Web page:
What Hit Us?

Long Before "Asteroid," moviemakers made their mark on Colorado. A guide to some high and low points.

Vonderesch denies that Utah is grabbing Colorado business. "I don't know who would spread that rumor," Vonderesch says. "I fly in at the dead of night and take from Michael Klein [head of Colorado's film commission]? It's not the way you work getting movies. We're not in a negotiating position."

The states have been rivals since the early 1950s, when both Durango and Kanab, Utah, were vying for the title "Hollywood of the Rockies."

* The filming of The Duchess and the Dirtwater Fox (1976), with Goldie Hawn and George Segal, enraged some Central City residents after asphalt streets were covered with dirt to make the town appear older.

* While The Last Gun (1978), a Western with samurai overtones, was filming in Central City, residents balked at the hassles. "I guess if I wanted to live in a movie colony, I'd have moved to Hollywood," said local merchant Vern Terpening.

* Filming of the opening sequence of Indiana Jones and the Last Crusade (1989) at Mesa Verde National Park came under fire from the park's archaeologist, who feared that filming would damage ancient ruins. He was overturned by the National Park Service's regional office in Denver, but the filmmakers wound up shooting in Conejos County, near Antonito.

* Filming of a 1989 episode of the Father Dowling Mysteries on High Street, a few blocks from the Denver Country Club, had residents up in arms about all the lights and all the trailers and all the noise.

* When The Shining was filming in Congress Park last summer, residents were up in arms about all the lights and all the trailers and all the noise.

Smokey and the Bandit (1977): Back in the days when Burt Reynolds, a black Trans Am T-top and Coors beer were all you needed, Burt tried to smuggle several hundred cases of Coors east of Texas, where it wasn't sold and importing was illegal. Mayhem ensued.

* Aspen, a 1977 TV mini-series, featured Sam Elliott and a gaggle of near-stars in a steamy soap opera.

* Avalanche, a 1978 "disasterama" set at a posh mountain resort, starred Mia Farrow, Rock Hudson, cheesy special effects and lots of snow.

* The Searchers (1956): This classic John Ford-John Wayne film has the Duke playing a Civil War vet obsessed with finding his missing niece, who was kidnapped by Indians. Parts were shot in Gunnison.

* Eighty Hoofs to Denver (1962): Based on the true story of a 1908 race sponsored by the Denver Post to prove that the bronco was better on Western terrain than other breeds. The race started in Evanston, Wyoming, and followed a path along the Union Pacific tracks to Denver.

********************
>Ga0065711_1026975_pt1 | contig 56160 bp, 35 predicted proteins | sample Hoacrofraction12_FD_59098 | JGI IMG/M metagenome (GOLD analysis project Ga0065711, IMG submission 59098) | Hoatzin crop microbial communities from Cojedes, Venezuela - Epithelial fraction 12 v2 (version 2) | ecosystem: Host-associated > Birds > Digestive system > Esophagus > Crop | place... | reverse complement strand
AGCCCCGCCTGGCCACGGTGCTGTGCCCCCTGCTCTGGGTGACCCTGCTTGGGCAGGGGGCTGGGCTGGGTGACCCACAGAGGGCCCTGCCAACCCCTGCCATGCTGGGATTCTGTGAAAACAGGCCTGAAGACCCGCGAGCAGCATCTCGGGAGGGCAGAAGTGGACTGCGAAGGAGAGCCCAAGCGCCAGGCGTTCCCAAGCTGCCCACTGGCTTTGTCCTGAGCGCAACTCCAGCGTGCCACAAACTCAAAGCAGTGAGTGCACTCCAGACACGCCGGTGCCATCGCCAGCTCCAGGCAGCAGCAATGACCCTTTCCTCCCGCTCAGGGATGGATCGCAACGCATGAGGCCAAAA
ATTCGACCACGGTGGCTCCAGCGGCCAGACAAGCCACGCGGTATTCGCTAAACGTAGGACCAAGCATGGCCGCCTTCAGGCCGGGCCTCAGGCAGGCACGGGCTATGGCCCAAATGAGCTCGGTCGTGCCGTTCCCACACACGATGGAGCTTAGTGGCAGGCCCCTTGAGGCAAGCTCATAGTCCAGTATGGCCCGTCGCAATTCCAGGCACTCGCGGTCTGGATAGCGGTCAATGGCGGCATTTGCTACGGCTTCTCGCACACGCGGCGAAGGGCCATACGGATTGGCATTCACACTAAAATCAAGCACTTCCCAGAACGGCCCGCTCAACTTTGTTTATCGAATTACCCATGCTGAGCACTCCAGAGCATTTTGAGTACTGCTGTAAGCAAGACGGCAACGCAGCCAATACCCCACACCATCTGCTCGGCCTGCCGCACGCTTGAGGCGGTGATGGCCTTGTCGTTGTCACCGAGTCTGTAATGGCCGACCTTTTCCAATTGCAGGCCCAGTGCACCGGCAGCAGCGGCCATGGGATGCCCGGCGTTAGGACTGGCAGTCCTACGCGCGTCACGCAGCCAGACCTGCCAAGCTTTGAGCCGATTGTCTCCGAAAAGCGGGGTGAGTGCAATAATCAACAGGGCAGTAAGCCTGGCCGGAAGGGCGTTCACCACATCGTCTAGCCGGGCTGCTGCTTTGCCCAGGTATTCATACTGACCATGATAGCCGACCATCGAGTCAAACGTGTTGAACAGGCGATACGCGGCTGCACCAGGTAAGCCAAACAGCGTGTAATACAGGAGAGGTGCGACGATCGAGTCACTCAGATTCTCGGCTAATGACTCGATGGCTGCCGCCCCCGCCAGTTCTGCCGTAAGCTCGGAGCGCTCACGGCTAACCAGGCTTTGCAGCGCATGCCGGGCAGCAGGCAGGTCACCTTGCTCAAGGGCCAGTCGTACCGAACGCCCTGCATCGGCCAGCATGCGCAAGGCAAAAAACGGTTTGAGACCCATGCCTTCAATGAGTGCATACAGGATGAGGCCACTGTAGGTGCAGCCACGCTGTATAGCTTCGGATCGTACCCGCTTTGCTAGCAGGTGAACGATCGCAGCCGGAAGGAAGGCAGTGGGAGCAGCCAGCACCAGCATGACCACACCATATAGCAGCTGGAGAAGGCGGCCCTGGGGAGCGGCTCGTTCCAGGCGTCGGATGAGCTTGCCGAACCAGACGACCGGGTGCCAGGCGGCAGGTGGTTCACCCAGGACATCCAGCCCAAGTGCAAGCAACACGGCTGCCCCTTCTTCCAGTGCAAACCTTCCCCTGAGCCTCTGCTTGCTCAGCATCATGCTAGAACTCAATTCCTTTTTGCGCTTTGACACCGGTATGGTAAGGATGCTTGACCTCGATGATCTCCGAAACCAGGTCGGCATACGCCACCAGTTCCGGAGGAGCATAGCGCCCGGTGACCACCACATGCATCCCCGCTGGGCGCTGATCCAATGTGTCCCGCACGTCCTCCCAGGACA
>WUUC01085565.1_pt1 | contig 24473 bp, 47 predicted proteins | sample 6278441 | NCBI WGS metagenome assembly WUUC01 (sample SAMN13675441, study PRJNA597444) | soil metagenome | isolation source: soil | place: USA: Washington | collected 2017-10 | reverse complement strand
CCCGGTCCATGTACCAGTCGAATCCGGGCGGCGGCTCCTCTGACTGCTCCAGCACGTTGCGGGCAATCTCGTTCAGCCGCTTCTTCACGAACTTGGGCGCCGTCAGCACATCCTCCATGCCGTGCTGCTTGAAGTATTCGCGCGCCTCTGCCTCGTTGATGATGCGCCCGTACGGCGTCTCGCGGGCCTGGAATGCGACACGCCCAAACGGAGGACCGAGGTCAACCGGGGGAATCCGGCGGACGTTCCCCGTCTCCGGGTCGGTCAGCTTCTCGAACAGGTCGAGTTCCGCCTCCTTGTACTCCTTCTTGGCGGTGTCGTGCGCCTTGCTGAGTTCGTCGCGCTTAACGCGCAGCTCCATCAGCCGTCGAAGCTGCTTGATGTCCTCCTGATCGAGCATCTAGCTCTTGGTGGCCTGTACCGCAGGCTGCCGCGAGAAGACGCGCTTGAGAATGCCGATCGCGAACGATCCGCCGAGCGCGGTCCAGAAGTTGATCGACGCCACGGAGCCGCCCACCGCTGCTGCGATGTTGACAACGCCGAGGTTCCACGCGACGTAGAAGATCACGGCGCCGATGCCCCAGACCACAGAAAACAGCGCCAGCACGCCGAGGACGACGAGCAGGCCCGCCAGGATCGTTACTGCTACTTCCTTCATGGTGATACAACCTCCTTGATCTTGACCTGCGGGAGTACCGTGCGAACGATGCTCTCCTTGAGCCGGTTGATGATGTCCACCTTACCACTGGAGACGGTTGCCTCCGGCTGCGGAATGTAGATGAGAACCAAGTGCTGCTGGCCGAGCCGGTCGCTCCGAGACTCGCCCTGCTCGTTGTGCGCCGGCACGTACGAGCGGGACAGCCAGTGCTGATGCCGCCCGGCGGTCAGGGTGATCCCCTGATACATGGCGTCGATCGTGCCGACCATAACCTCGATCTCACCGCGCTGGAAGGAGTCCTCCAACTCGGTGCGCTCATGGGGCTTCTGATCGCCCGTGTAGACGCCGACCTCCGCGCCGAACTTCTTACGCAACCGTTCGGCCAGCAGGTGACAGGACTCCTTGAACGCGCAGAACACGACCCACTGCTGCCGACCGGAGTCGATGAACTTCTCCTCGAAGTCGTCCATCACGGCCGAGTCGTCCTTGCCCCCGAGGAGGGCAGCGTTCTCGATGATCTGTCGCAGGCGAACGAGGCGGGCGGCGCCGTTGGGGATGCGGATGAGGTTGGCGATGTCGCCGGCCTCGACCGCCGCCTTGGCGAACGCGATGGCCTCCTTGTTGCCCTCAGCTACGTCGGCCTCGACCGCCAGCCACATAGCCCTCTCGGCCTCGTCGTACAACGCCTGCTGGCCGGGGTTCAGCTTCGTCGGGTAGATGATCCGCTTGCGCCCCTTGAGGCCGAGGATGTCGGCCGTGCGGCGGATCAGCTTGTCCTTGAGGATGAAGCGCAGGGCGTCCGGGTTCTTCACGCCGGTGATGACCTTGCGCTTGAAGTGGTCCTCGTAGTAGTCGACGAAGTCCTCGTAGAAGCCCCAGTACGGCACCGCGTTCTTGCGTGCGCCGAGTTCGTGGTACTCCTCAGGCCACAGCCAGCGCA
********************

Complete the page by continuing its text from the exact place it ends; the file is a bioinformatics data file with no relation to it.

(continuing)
* Butch Cassidy and the Sundance Kid (1969): Paul Newman and Robert Redford play bandits cheating and charming their way through the Old West. Shot in southwestern Colorado.

* Vanishing Point (1971): In Richard C. Sarafian's cult classic, Barry Newman and an all-white Dodge Challenger race from Denver to San Francisco (1,257 miles) in fifteen hours. Newman plays an ex-cop, ex-racer loser named Kowalski.

* Bite the Bullet (1975): Another horse-race film, about a 600-mile jaunt through the West, this one featured filming in Antonito with Gene Hackman and James Coburn.

* National Lampoon's Vacation (1983): Chevy Chase clowns his way through a cross-country trip that takes the Griswold family through southern Colorado en route to Wally World.

* Thelma and Louise (1991): We don't know for sure whether the gals passed through Colorado en route to the Grand Canyon, but the filmmakers did, shooting scenes in Mesa County on the Western Slope.

The most famous Western film landscape, Monument Valley (The Searchers, Once Upon a Time in the West), is less than 100 miles from Colorado, on the Utah-Arizona border.

* In 1967, long before Oliver Stone's JFK, Robert Larsen of Colorado Springs planned to make Countdown in Dallas. The pivotal roles of Lee Oswald and Jack Ruby were to be played by musicians who closely resembled the two men. The film was never made.

* In 1979, sites in southern Colorado were being considered for a 2,500-acre, $400 million movie set and science-fiction theme park that would have been larger than Disney World. The park would have been built as a set for a $55 million sci-fi extravaganza called Lord of Light. The project never got off the ground.

* The biggest movie ever to be filmed in Colorado--according to the film's backers (and given the demise of Lord of Light)--was supposed to be Battlefield Earth, L. Ron Hubbard's very long science-fiction saga. Shooting was set for 1985 in Denver, Canon City, Colorado Springs, Climax and Longmont and was to include a flying platform suspended from a large crane overlooking the Royal Gorge.

* Greeley's near-contribution to furthering the Colorado film scene was a 1989 pilot for a TV show called Curse of the Corn People, which followed several twenty-year-olds in a Midwestern town who were making a horror film of the same name.

* Enter the Bassett was to be a 1984 low-budget, locally shot parody of Bruce Lee featuring characters named Awesome Lotus, Chuck Tuna and Tofu Cava, who battle against Herr Bassett, a canine lover who runs the "Federation for the Advancement of Rayon Textiles." Coming nowhere soon!

The answer? Thirty, shot between 1985 and 1995. Raymond Burr did 26 before he died of cancer in 1993; Paul Sorvino and Hal Holbrook starred in the remaining four. Twenty-two were shot in and around Denver, according to Viacom, the show's producer.

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